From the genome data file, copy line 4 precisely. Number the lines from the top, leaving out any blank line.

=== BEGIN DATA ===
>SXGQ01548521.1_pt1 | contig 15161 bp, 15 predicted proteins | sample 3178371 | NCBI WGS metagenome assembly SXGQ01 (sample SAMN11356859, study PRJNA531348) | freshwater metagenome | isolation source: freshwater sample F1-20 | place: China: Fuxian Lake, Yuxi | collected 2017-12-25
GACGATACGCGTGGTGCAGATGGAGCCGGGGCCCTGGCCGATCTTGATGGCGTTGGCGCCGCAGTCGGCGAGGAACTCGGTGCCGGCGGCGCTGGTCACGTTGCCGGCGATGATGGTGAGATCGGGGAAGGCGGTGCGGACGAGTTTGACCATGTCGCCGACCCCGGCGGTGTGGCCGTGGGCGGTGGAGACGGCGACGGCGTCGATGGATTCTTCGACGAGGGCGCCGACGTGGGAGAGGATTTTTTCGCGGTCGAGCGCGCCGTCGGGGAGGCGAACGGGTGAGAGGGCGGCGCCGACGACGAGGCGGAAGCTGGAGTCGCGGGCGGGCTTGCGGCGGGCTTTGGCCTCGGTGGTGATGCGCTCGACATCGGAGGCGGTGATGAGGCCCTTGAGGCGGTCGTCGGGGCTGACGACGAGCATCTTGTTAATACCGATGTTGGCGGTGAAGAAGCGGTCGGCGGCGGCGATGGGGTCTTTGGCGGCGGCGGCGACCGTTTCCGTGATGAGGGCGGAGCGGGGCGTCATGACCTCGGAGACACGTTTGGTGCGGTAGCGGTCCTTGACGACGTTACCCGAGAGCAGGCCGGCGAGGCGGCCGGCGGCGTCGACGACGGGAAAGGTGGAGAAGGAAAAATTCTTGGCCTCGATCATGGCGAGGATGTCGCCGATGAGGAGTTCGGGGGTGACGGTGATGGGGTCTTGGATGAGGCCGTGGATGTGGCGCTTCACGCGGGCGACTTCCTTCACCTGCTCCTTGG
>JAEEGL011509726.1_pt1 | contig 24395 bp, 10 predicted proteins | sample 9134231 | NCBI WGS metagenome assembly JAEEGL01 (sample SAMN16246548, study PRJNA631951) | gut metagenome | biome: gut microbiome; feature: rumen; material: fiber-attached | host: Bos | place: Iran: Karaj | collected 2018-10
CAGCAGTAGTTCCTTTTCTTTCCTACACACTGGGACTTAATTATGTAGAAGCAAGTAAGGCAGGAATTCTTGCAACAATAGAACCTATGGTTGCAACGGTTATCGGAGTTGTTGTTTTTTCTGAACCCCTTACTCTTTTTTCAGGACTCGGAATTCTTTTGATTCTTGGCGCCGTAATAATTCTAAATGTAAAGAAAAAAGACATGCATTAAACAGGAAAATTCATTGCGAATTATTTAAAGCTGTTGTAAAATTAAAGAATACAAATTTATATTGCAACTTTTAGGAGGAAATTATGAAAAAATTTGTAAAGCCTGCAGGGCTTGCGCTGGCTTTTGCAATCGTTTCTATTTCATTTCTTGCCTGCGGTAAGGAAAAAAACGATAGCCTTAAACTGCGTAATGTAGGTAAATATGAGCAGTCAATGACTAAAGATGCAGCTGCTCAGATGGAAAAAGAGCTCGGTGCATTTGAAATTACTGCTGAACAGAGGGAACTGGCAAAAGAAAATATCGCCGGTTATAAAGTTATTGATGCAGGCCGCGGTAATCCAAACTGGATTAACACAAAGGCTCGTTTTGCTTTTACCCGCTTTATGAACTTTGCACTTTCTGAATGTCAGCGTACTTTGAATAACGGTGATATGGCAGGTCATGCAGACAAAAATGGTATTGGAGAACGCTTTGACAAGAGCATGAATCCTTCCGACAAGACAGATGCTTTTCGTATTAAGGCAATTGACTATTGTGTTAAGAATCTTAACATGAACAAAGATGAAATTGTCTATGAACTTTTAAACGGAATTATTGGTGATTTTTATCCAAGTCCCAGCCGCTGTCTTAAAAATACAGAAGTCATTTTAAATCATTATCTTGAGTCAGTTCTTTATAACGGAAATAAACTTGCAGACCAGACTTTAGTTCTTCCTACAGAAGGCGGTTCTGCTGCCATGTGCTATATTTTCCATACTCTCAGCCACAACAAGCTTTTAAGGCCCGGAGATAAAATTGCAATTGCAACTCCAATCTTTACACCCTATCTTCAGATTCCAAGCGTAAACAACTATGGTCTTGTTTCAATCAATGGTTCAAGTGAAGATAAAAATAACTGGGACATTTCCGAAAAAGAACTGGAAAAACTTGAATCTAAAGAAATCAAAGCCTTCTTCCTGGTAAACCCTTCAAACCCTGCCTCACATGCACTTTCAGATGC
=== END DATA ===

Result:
CAGCAGTAGTTCCTTTTCTTTCCTACACACTGGGACTTAATTATGTAGAAGCAAGTAAGGCAGGAATTCTTGCAACAATAGAACCTATGGTTGCAACGGTTATCGGAGTTGTTGTTTTTTCTGAACCCCTTACTCTTTTTTCAGGACTCGGAATTCTTTTGATTCTTGGCGCCGTAATAATTCTAAATGTAAAGAAAAAAGACATGCATTAAACAGGAAAATTCATTGCGAATTATTTAAAGCTGTTGTAAAATTAAAGAATACAAATTTATATTGCAACTTTTAGGAGGAAATTATGAAAAAATTTGTAAAGCCTGCAGGGCTTGCGCTGGCTTTTGCAATCGTTTCTATTTCATTTCTTGCCTGCGGTAAGGAAAAAAACGATAGCCTTAAACTGCGTAATGTAGGTAAATATGAGCAGTCAATGACTAAAGATGCAGCTGCTCAGATGGAAAAAGAGCTCGGTGCATTTGAAATTACTGCTGAACAGAGGGAACTGGCAAAAGAAAATATCGCCGGTTATAAAGTTATTGATGCAGGCCGCGGTAATCCAAACTGGATTAACACAAAGGCTCGTTTTGCTTTTACCCGCTTTATGAACTTTGCACTTTCTGAATGTCAGCGTACTTTGAATAACGGTGATATGGCAGGTCATGCAGACAAAAATGGTATTGGAGAACGCTTTGACAAGAGCATGAATCCTTCCGACAAGACAGATGCTTTTCGTATTAAGGCAATTGACTATTGTGTTAAGAATCTTAACATGAACAAAGATGAAATTGTCTATGAACTTTTAAACGGAATTATTGGTGATTTTTATCCAAGTCCCAGCCGCTGTCTTAAAAATACAGAAGTCATTTTAAATCATTATCTTGAGTCAGTTCTTTATAACGGAAATAAACTTGCAGACCAGACTTTAGTTCTTCCTACAGAAGGCGGTTCTGCTGCCATGTGCTATATTTTCCATACTCTCAGCCACAACAAGCTTTTAAGGCCCGGAGATAAAATTGCAATTGCAACTCCAATCTTTACACCCTATCTTCAGATTCCAAGCGTAAACAACTATGGTCTTGTTTCAATCAATGGTTCAAGTGAAGATAAAAATAACTGGGACATTTCCGAAAAAGAACTGGAAAAACTTGAATCTAAAGAAATCAAAGCCTTCTTCCTGGTAAACCCTTCAAACCCTGCCTCACATGCACTTTCAGATGC